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Nikon D810 Review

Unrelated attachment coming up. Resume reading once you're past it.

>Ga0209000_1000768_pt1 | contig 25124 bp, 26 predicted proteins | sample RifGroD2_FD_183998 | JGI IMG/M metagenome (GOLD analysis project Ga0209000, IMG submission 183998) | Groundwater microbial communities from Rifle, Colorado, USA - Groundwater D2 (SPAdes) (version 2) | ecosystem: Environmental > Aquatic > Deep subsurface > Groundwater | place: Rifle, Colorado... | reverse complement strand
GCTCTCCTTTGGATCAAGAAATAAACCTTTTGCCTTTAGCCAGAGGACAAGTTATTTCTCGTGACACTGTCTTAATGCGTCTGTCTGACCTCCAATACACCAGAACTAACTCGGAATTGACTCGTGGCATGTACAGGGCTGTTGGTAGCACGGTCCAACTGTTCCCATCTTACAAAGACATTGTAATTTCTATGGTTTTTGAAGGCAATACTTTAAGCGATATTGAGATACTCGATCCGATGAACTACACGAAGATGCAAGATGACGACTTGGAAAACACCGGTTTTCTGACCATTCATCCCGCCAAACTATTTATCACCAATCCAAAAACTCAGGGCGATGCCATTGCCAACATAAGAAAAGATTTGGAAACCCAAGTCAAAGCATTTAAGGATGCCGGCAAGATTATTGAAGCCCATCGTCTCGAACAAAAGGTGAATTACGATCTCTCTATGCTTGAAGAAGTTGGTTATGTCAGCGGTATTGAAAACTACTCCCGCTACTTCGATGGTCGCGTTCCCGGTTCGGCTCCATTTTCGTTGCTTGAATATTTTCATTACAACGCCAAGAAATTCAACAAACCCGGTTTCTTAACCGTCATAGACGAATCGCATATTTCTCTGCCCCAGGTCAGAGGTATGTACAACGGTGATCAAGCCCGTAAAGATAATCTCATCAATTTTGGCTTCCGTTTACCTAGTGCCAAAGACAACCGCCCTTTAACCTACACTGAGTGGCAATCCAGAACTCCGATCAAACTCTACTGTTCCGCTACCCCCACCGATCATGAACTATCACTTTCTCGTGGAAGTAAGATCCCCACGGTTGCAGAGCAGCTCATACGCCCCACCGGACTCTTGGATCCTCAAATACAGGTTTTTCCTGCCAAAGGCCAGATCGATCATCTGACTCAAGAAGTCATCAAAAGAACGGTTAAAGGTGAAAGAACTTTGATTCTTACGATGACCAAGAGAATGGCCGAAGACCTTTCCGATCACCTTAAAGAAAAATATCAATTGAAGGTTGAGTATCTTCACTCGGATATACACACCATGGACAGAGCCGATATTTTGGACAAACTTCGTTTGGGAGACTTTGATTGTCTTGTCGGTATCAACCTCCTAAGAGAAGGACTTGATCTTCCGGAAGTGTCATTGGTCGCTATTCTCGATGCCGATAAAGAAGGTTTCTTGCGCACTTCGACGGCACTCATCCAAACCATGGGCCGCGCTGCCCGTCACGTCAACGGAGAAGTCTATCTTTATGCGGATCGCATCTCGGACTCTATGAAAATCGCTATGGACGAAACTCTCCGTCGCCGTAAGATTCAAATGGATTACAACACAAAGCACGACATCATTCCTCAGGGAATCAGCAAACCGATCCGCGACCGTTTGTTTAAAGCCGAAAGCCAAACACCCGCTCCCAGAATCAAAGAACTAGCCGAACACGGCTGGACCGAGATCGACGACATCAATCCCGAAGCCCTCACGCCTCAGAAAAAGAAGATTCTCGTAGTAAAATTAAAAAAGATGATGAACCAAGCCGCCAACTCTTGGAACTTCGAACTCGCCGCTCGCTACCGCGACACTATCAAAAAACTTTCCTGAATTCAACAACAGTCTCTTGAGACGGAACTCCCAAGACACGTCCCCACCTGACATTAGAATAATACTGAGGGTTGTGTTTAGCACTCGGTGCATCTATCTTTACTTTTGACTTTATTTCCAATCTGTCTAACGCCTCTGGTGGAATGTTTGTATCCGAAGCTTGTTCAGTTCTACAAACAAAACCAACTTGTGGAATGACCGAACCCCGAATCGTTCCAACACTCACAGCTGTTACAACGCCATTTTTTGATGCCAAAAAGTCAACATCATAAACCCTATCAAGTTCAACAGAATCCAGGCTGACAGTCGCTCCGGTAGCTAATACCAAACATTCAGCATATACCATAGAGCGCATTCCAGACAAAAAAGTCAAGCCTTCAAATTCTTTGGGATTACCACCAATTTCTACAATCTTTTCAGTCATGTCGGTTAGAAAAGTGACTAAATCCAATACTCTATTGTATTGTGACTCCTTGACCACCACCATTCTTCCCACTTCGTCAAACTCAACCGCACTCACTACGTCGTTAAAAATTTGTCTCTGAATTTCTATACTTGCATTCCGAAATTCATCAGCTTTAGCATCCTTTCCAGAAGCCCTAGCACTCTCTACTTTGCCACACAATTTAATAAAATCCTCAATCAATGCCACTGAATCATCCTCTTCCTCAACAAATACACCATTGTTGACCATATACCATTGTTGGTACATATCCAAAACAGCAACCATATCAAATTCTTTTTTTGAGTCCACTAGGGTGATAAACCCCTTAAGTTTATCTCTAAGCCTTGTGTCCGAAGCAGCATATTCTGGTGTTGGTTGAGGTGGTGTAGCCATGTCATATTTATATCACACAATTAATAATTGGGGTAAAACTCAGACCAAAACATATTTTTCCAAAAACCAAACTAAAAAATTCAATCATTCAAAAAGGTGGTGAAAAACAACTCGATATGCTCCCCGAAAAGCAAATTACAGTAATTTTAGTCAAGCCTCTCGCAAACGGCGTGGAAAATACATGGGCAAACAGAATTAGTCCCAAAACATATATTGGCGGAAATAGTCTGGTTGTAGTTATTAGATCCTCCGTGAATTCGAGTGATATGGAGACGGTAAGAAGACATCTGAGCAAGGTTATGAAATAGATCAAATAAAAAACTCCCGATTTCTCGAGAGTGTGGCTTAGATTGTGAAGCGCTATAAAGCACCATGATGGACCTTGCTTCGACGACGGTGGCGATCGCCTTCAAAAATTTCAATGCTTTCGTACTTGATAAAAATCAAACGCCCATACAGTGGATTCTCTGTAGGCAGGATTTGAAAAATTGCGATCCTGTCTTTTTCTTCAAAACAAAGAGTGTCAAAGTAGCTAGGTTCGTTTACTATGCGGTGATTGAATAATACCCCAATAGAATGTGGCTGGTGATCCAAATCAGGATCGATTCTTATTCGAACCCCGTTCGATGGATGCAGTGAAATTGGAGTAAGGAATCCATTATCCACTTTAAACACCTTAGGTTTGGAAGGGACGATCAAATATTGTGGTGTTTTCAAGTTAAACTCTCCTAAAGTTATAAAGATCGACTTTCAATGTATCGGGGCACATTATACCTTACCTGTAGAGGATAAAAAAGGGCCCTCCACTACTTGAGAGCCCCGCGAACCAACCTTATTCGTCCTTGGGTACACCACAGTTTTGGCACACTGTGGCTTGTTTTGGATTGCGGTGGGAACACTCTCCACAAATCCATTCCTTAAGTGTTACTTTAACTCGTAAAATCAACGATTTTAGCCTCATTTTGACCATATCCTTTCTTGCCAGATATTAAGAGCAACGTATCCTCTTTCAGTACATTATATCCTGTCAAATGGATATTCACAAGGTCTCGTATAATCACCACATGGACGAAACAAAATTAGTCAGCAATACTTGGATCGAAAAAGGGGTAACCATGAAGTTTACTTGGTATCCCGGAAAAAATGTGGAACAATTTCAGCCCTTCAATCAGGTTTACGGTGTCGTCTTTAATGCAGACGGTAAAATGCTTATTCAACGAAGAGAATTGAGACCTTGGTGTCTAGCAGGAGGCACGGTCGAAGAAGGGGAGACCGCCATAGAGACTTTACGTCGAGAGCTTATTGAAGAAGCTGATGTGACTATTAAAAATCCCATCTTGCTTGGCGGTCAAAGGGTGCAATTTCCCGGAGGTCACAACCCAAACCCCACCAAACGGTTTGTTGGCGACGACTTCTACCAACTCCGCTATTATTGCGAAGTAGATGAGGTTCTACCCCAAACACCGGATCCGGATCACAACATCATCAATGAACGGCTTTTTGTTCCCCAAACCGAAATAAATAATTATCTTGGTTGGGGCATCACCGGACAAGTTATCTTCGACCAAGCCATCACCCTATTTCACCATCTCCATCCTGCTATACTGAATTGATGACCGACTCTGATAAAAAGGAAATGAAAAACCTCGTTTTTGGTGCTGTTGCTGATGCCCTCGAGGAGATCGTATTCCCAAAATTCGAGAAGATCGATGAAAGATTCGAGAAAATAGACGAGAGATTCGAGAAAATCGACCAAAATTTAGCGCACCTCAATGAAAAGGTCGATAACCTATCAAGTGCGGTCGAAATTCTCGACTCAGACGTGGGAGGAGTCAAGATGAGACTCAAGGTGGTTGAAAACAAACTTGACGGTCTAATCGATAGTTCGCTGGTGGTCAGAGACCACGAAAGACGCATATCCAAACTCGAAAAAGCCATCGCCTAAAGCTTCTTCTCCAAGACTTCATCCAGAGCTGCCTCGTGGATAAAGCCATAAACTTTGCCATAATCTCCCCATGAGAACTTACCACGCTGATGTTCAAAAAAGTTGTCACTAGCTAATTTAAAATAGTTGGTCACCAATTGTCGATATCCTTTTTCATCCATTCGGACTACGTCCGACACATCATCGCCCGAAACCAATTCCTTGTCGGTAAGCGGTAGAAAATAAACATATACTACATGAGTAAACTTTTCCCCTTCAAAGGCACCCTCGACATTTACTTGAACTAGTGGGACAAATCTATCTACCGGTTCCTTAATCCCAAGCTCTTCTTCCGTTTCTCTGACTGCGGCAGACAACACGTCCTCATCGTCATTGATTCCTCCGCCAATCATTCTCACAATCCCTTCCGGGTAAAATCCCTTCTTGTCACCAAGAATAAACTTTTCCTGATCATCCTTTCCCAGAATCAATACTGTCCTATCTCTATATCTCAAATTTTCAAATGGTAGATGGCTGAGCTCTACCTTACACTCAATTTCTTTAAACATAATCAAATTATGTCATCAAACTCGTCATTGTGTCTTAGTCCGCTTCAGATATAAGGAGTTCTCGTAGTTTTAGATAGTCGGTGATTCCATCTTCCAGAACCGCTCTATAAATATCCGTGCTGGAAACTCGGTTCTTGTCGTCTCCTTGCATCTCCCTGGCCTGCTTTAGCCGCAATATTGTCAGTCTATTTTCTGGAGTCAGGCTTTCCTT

A few weeks ago, I received a Nikon D810 with an 18-140mm lens to test a bit. This camera is probably one of the best top-range DSLRs I've had the chance to get my hands on. It's got a lot of great features and some very nice aspects to it that make it more than just a great camera to have in the bag -- it's also a great camera to rely on as your only camera. If you're looking to get a high-end DSLR that will last you a while and won't wind up driving you up the wall with some of its more esoteric settings, the D810 is the best choice out there. The first thing you'll notice is that the D810 is not going to break your wrist. That's fairly important as many high-end DSLRs are so packed with electronics, sensors, and other technical bits that they weigh far more than their compact size would suggest. A few previous DSLRs in this range felt like I was trying to carry an older laptop with one-hand. Using the lanyard on them made me wonder if I might experience accidental self-decapitation if I lost my grip on the camera. However, the D810 is light enough not to make you worry about that while being substantial enough that it's not going to get moved out of position on a tripod or base. The next great thing is the D810's flexibility. It comes with a lot of presets for different types of photography: landscape, night-time, low-light, portrait, etc. However, even without shifting out of Auto, it's got an intelligent enough programming guide to transition from various extremes (such as indoor portraits to sunset landscapes) without being a nightmare. It has a good dynamic color range which keeps photos from looking washed out -- a problem found in some earlier generation Nikon cameras. Nikon also has the best cameras for high technical image quality and the D810 is the best of the best when it comes to that. Several of the photos I took in the forest showed the best range of colors I had ever seen with a camera. The D810 also helped me capture a quick snapshot of my little friends who I have helpfully named "Mr. and Mrs. H. T. Duck." The D810 is also very quiet. I captured that image without the loud "click" or "snap" sound that you find on many other DSLRs. Its quietness was a bit disconcerting at first because I wasn't certain if it had taken the photo or not. However, once you get used to it, it's an unmixed blessing. The controls for it are very intuitive. I'm not a professional photographer but I found it quite easy to figure out the different controls for the D810 even before I broke out the manual. Lastly, the D810 has a great Auto-AF Area Select mode that can be a real boon to new DSLR owners in getting the camera to focus on the subject and not something else. This mode almost seemed to read my mind a few times which is both awesome and a little frightening. However, I, for one, am prepared to welcome my Nikon D810 overlords. In short: this is a great camera for anyone looking to get into more serious photography without being pigeon-holed into a particular discipline. It's also a great camera for a newbie to DSLRs as it takes a lot of the confusion over settings out of the way early on, allowing you to learn how to tweak things later without requiring you to take a six month course in camera settings first. -- da Bird
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